I had the fortunate opportunity to interview artist, writer, therapist and personal coach Carol K. Walsh about the launch of her new memoir ~ Painting Life: My Creative Journey Through Trauma. Welcome Carol!
Please tell us a bit about yourself and your new book, Painting Life: My Creative Journey Through Trauma.
The title, Painting Life reflects my life philosophy. I believe that our lives are our most important creation. Each role in my life, as a wife, mother, artist, author and psychotherapist, requires creative thinking and action. The choices I make in every area of life need to reflect who I am, as well as echo my broader vision.
When I wrote Painting Life I wanted to show how I used that philosophy in healing from my personal trauma, with the hope that I would help others. I was once asked if this book had a happy ending. Yes it does. I am happily married and have two lovely daughters and four grandchildren
What was the inspiration behind Painting Life: My Creative Journey Through Trauma?
My inspiration came from two different areas of my life. The first was retrospective. When I was in my mid-forties and engaged to be married, my fiancé died in a nanosecond three months before our wedding. How I dealt with that trauma – both in the moment of his death and during the aftermath — has never left my mind. In writing this memoir I understood more clearly how I was able to not only survive, but thrive. Writing Painting Life felt like putting a period at the end of that sentence.
The second source of inspiration was my work with clients. I noted that clients, who utilized creative thinking and action in their daily lives, were more successful in achieving and then maintaining their mental health.
Will you describe the storyline?
My memoir takes place over during the first 50 years of my life and begins when I discovered that my mother handwrote on my birth certificate that I was male. That was a symbolic beginning of a tumultuous relationship. Mother and I had totally opposite temperaments and for this I am now grateful because it forced me to forge my own path. When I was three years old my father left to serve in WWII, and in order to emotionally survive losing him along with my mother’s temperament, I used creative expression. I have continued to develop creative skills throughout my life, which has brought some rewarding successes.
The driving force of my memoir is my fiancé’s traumatic death and how I used creativity to survive the grief and post-trauma symptoms. The last section of the book describes how I met Bob, and the synchronistic and mystical occurrences that happened during our two years together. Even though it sounds trite, it was such an amazing experience, it felt as though powerful source of Energy, beyond our understanding, had intervened.
How are you defining trauma?
Trauma occurs when we have a life-altering experience forcing us to make major changes in our selves, our circumstances and our vision of the future. Often people don’t realize that trauma can be caused by many things including: accidents, incapacitating illness, death of a loved one, or a natural disaster. The older we are, the more common it is for us to have experienced, not just one, but multiple occurrences. According to The National Center for PTSD, 70% of adults in the U.S. have experienced at least one traumatic event during their lifetime.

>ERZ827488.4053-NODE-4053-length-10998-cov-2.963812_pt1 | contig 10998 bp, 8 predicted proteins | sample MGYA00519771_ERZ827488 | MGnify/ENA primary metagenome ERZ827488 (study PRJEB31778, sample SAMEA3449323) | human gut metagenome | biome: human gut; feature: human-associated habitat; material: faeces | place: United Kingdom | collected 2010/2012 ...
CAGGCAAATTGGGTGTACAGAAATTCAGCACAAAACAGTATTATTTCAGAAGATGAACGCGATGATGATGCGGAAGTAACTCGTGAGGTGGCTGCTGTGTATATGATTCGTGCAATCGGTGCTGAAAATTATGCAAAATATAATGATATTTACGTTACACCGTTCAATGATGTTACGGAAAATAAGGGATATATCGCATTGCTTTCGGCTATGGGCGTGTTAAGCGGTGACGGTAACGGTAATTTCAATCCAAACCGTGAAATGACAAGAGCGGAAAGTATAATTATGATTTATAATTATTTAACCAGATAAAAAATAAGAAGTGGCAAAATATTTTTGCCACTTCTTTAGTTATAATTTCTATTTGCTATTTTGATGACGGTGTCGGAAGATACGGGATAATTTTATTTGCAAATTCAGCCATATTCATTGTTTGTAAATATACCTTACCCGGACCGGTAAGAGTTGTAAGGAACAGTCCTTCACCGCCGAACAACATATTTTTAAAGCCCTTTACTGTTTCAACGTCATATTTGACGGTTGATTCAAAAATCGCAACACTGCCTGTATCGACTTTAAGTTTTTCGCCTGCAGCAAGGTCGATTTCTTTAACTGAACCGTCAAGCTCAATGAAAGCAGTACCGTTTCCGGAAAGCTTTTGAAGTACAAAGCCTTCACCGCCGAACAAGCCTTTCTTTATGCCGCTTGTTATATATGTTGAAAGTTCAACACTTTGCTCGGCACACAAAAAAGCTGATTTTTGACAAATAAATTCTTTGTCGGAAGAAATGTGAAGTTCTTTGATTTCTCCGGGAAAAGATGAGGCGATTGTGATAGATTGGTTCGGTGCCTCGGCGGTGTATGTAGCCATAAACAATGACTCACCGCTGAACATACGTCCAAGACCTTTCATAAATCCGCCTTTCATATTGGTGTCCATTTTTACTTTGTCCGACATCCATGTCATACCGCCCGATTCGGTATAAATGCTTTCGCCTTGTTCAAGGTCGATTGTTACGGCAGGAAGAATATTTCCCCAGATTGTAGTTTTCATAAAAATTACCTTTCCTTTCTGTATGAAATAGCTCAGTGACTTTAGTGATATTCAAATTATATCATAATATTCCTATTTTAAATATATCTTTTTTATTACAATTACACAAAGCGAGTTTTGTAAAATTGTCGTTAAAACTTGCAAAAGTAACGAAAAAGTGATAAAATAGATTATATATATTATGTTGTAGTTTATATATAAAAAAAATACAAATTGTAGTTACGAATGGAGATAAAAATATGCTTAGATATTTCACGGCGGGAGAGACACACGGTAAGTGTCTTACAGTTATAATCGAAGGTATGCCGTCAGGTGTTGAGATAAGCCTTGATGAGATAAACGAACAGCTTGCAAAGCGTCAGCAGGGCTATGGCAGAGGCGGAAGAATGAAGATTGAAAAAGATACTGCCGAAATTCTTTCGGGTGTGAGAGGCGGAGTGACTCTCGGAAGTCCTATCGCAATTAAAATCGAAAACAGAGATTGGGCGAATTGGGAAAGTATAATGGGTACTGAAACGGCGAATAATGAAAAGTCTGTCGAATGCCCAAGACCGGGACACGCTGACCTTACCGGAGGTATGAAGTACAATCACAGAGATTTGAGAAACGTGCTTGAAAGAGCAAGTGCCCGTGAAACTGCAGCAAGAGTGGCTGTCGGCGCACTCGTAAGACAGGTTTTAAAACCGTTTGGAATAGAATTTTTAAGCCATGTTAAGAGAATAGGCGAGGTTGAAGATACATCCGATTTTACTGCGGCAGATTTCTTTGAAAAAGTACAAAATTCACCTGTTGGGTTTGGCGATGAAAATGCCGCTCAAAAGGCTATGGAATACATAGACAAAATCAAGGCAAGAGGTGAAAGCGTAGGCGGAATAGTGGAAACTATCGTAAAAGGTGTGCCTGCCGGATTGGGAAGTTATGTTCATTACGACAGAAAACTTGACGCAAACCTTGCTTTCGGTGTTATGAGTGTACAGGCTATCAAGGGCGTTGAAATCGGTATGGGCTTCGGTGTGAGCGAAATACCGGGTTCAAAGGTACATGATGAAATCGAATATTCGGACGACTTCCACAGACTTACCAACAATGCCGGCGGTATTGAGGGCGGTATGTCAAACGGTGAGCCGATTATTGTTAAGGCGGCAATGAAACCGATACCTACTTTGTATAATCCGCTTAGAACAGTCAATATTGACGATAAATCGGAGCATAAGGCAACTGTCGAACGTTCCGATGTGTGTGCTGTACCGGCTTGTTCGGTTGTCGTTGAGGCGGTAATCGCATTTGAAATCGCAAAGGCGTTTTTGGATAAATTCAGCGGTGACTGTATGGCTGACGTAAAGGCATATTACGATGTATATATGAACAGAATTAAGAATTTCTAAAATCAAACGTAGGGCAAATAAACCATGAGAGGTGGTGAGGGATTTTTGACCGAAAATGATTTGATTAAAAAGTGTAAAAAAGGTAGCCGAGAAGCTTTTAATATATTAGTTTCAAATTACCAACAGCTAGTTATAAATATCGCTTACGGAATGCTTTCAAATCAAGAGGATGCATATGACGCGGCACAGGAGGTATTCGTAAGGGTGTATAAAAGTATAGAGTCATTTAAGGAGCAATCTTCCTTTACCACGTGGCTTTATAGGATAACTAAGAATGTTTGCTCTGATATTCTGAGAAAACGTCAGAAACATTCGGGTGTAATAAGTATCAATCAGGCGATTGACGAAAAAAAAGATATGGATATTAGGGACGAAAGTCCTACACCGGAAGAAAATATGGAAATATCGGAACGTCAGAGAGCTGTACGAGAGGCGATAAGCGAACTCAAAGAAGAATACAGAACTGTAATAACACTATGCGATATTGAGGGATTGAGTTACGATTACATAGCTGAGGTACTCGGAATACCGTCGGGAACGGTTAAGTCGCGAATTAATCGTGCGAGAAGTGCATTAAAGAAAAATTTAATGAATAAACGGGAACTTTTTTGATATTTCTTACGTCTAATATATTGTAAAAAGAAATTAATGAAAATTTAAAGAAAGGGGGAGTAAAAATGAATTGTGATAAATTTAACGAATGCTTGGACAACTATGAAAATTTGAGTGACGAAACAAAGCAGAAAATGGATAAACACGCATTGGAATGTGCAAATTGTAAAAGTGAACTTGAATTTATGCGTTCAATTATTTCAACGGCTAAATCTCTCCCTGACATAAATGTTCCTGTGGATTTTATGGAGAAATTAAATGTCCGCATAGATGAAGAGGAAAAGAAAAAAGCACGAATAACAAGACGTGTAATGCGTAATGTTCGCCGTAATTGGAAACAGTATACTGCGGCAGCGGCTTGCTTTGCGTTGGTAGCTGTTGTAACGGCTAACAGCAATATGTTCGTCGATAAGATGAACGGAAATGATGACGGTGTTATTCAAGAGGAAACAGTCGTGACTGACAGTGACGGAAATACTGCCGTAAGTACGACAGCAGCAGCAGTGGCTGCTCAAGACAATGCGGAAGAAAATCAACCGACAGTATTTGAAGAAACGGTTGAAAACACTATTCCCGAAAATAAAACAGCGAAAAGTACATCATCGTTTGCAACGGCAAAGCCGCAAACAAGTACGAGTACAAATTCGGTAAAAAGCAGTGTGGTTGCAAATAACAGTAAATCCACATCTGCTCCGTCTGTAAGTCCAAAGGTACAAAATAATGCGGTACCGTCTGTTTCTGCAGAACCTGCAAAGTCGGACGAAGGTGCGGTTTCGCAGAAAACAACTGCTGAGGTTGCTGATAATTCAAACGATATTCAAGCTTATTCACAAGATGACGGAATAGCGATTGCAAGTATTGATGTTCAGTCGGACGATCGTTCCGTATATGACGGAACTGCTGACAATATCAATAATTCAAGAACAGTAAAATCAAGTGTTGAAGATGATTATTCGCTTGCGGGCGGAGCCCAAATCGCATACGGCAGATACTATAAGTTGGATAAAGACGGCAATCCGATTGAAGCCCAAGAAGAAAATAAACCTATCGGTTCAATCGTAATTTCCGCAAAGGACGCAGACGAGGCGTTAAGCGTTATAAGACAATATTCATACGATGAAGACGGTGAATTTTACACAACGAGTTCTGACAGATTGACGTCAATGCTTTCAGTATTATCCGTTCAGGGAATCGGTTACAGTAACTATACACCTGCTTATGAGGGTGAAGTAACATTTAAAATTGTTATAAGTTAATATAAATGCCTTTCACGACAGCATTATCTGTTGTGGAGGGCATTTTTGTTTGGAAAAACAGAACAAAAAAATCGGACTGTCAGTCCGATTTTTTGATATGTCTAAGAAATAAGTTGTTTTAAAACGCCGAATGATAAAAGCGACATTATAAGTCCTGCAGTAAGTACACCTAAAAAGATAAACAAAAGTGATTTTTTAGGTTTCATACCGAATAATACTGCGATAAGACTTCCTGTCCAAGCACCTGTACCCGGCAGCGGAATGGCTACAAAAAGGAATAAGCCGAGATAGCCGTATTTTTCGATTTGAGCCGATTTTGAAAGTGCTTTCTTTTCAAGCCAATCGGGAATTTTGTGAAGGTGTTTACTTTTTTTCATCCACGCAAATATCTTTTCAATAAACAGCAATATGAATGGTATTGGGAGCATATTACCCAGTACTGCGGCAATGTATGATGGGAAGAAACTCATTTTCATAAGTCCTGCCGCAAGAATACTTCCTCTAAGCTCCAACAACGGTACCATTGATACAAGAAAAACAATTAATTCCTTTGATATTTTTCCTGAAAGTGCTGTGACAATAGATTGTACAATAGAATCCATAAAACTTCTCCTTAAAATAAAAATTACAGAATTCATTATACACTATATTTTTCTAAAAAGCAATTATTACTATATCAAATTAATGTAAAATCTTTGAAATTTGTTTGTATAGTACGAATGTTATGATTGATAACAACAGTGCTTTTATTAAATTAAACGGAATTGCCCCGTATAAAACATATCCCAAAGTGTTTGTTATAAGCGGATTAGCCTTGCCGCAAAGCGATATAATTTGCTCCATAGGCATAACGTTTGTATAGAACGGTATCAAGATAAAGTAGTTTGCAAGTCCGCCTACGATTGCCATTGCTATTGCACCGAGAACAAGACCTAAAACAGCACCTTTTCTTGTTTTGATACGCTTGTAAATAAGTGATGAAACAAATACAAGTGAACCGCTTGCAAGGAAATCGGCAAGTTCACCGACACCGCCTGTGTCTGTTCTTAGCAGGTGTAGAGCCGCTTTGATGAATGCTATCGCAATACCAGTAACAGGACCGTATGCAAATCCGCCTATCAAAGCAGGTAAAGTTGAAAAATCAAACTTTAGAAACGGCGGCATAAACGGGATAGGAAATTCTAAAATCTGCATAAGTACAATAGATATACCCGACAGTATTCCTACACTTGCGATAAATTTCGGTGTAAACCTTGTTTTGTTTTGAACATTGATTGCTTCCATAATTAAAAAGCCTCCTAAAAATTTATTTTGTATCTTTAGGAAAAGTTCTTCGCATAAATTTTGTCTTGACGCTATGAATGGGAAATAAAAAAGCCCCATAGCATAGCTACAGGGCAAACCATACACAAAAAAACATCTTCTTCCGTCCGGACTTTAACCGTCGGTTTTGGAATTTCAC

What did you learn from your traumatic experience and your journey afterwards?
Each phase of my recovery from Bob’s death was a growth experience, during which I learned something new. After the first year anniversary of his death, I learned I could survive a tragic experience and yet rebuild my life. Even though my life would be forever different, I was still me.
After the second or third year, I realized how important it was for me to have a healthy, intimate relationship, so I began searching. Once I met my current husband, Tom, I was determined to bring into my new relationship the skills I had learned from my relationship with Bob.
Now, after writing Painting Life, I developed an even broader understanding of the process I went through to survive and then heal — all influenced by thinking and acting creatively. As I reviewed my creative process, I realized that being creative takes a tremendous amount of energy and that creative energy has many different phases. Ultimately I delineated five steps in this process: Curiosity, Courage, Commitment, Consistency, and Completion.
How does creativity help mend wounds?
When we are wounded emotionally, physically and/or spiritually, it throws us off-center. Much of life, as we have known it, disappears – including losing a connection to our core Self. We feel out of balance, resulting in a feeling of (what I call) being “homesick for the Self.” Creativity helps us find our Self, and in turn regain our balance.
On the surface much about me and my life changed after Bob’s death, but the essence of who I am has not. By using the creative process, I was able to keep in touch with my core Self, and make healthy choices for my new future.
Your title indicates that you are on a creative journey. Can you talk about what that means?
All of life is a creative journey. We age, our life-circumstances change, and we experience ecstatic times, as well as difficult times and traumas. By utilizing the creative process, we can navigate these changes by making healthy choices. We always have choices, except about death.
You seem to use creativity in all aspects of your life. How did you learn the value of creativity?